Inventor of World Wide Web warns of threat to internet

September 28, 2014
British computer scientist Tim Berners-Lee, the man credited with inventing the World Wide Web, gives a speech on April 18, 2012 in Lyon, central France

The British inventor of the World Wide Web warned on Saturday that the freedom of the internet is under threat by governments and corporations interested in controlling the web.

Tim Berners-Lee, a computer scientist who invented the 25 years ago, called for a bill of rights that would guarantee the independence of the internet and ensure users' privacy.

"If a company can control your access to the internet, if they can control which websites they go to, then they have tremendous control over your life," Berners-Lee said at the London "Web We Want" festival on the future of the internet.

"If a Government can block you going to, for example, the opposition's political pages, then they can give you a blinkered view of reality to keep themselves in power."

"Suddenly the power to abuse the has become so tempting both for government and big companies."

Berners-Lee, 59, is director of the World Wide Web Consortium, a body which develops guidelines for the development of the internet.

He called for an internet version of the "Magna Carta", the 13th century English charter credited with guaranteeing basic rights and freedoms.

Concerns over privacy and freedom on the internet have increased in the wake of the revelation of mass government monitoring of online activity following leaks by former US intelligence contractor Edward Snowden.

A ruling by the European Union to allow individuals to ask search engines such as Google to remove links to information about them, called the "right to be forgotten", has also raised concerns over the potential for censorship.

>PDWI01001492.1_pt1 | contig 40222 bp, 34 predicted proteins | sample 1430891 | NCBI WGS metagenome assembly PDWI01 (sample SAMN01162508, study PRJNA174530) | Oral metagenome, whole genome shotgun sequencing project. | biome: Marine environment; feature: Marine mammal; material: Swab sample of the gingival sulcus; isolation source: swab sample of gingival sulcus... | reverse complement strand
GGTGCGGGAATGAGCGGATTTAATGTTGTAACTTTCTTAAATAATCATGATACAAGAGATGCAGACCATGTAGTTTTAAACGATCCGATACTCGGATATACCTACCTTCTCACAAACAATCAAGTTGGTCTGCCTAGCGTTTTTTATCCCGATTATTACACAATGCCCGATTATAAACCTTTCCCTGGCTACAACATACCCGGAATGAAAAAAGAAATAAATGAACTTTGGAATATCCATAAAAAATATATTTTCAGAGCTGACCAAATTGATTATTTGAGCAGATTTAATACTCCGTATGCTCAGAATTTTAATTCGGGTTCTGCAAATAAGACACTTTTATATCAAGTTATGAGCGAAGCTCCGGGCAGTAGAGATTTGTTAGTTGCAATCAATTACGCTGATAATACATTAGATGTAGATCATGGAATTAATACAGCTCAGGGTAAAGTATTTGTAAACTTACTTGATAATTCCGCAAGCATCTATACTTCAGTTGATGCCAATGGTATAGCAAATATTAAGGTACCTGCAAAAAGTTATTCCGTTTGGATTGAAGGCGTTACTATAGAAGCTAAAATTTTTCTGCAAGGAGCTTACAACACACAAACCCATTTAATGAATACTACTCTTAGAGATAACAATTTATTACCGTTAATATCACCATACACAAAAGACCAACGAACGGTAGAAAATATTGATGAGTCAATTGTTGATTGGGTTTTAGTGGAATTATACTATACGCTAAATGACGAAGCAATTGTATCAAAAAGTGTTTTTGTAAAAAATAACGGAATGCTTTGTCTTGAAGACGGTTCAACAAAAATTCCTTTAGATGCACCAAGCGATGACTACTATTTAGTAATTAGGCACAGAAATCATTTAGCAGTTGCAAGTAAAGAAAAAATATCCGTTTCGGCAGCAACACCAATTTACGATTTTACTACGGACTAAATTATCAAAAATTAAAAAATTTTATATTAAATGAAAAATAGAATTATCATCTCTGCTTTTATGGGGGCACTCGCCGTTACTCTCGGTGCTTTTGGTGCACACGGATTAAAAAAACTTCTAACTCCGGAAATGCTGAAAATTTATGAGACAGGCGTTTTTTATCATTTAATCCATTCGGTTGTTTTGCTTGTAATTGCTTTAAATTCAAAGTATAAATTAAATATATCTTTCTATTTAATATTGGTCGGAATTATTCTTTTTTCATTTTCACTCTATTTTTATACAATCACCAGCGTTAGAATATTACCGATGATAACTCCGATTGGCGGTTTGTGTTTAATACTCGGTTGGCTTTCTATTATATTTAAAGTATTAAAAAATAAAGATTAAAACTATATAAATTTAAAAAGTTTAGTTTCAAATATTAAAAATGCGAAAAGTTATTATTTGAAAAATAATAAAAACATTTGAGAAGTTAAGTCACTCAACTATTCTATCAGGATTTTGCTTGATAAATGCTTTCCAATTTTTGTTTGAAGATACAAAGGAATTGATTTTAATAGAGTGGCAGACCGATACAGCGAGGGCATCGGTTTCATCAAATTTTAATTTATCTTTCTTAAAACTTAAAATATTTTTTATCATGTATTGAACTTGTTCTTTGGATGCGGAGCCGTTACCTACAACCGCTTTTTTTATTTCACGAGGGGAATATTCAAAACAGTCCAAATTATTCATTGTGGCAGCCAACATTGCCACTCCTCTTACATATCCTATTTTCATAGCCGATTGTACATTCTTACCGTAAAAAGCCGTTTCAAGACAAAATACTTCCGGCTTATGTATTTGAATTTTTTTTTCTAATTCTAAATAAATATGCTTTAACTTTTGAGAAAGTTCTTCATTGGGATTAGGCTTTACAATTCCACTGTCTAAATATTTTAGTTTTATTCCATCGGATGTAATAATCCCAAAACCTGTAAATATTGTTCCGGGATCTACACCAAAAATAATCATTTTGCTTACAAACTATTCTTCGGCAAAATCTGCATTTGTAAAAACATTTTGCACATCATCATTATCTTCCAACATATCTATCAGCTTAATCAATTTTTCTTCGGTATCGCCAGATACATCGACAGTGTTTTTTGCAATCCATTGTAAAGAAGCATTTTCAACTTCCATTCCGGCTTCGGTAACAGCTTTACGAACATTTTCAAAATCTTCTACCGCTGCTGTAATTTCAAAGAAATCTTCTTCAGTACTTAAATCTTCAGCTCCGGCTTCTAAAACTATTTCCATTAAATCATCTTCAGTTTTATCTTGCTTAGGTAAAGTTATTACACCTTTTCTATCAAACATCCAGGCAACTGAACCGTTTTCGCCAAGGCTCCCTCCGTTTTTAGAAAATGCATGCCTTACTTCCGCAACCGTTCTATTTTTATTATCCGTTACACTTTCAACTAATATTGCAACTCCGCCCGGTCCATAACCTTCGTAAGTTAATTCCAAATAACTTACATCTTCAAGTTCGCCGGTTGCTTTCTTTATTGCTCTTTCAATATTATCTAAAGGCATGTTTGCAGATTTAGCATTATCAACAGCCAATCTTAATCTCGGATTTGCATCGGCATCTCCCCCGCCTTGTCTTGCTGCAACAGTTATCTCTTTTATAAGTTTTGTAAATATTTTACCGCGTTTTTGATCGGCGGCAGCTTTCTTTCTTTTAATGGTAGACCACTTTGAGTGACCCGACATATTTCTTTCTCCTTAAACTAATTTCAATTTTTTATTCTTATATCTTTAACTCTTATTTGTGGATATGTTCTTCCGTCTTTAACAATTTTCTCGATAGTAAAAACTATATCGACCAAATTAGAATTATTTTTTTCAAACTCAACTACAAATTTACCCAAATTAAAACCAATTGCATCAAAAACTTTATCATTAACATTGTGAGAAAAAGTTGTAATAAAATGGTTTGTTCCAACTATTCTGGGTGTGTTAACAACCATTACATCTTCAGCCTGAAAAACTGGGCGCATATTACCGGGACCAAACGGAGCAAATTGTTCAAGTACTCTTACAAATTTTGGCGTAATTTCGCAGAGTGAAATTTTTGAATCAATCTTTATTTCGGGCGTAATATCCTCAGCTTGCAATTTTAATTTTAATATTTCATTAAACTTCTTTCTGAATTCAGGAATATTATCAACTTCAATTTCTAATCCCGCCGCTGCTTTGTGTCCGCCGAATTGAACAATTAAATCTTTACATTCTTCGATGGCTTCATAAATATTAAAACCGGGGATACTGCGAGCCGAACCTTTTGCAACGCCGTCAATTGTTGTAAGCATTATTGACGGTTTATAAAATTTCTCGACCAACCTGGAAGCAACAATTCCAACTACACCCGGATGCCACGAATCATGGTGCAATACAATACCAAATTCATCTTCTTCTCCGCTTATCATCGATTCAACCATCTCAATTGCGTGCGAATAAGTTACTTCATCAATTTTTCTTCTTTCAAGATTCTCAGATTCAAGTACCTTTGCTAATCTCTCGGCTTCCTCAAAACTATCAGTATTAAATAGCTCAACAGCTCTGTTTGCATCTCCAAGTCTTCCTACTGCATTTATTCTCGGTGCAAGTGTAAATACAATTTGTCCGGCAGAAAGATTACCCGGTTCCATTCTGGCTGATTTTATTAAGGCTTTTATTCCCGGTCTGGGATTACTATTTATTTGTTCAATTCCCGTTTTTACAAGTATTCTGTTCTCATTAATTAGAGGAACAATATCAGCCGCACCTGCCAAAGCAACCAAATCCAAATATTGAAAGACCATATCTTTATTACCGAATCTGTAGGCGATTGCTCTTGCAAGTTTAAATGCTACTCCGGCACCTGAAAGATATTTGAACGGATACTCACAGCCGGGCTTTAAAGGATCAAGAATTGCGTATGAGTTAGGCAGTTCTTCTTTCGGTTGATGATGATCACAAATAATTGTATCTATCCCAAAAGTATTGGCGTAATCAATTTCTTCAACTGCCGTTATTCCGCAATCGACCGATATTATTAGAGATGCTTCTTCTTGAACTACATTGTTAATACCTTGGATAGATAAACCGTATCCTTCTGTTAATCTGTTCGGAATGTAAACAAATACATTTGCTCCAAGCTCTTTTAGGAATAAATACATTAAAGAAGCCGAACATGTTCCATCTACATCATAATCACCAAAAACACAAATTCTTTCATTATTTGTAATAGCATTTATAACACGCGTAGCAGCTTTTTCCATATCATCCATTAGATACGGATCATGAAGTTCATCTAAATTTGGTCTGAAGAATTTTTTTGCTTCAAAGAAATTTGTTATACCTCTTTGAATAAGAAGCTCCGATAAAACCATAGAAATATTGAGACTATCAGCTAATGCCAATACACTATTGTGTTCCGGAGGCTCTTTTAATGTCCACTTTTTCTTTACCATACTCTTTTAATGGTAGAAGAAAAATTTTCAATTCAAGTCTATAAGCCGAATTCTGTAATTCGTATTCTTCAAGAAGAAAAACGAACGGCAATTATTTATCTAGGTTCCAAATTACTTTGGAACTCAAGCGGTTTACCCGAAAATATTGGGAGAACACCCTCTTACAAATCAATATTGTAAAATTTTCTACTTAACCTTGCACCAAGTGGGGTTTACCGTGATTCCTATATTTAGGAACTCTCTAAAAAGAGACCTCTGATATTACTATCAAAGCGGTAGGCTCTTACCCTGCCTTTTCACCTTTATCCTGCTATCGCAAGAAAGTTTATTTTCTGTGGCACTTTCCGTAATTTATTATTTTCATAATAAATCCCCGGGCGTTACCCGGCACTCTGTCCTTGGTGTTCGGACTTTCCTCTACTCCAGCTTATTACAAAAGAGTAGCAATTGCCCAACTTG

"There have been lots of times that it has been abused, so now the Magna Carta is about saying...I want a web where I'm not spied on, where there's no censorship," Berners-Lee said.

The scientist added that in order to be a "neutral medium", the had to reflect all of humanity, including "some ghastly stuff".

"Now some things are of course just illegal, child pornography, fraud, telling someone how to rob a bank, that's illegal before the web and it's illegal after the web," Berners-Lee added.

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BSD
1.7 / 5 (9) Sep 28, 2014
if there were no bloody Muslims wanting to blow themselves and others up, there would be no need to have Internet surveillance.

As far as corporations go, I have no adverts and use Duck Duck Go.
big_hairy_jimbo
3.5 / 5 (6) Sep 28, 2014
@BSD, your point was succinct. Unfortunately you need to back up the statement a little more. The internet SHOULD BE FREE. However I do agree that there should be surveillance. why can't there be both????? Look if the web is used by Pedo's and Terrorists then I support those bastards being watched and taken down. BUT at the same time, all information should be free. It's not the information that is the problem, but what people do with it. So it's the people that need hunting down. So allow complete freedom, but WATCH!!!! The majority of people surely don't have a problem with this. Even those discussing minor issues such as how do I grow a marijuana plant, shouldn't have a problem with this. I agree there needs to be a Magna Carta BUT combined with a set off ethics. The government should have the right to monitor ANY communication channel they feel is necessary, however they DO NOT have the right to censor.

Anyway, that's my starting OPINION. So advance my thoughts please!!!
Eikka
5 / 5 (4) Sep 29, 2014
However I do agree that there should be surveillance. why can't there be both?


Because there's two ways of censorship: one is to eliminate the message, and the other is to eliminate the messenger.

Surveillance enables governments to quiet people who disagree with the government. The threat of repercussions keeps whistleblowers silent, because most people can't just flee abroad like Snowden did.

SURFIN85
5 / 5 (1) Sep 30, 2014
Democracy will eventually fall back to rely on the tiny minority of people who won't kowtow to the Powers that be, whether the NSA, PRC, KGB, or Comcast.

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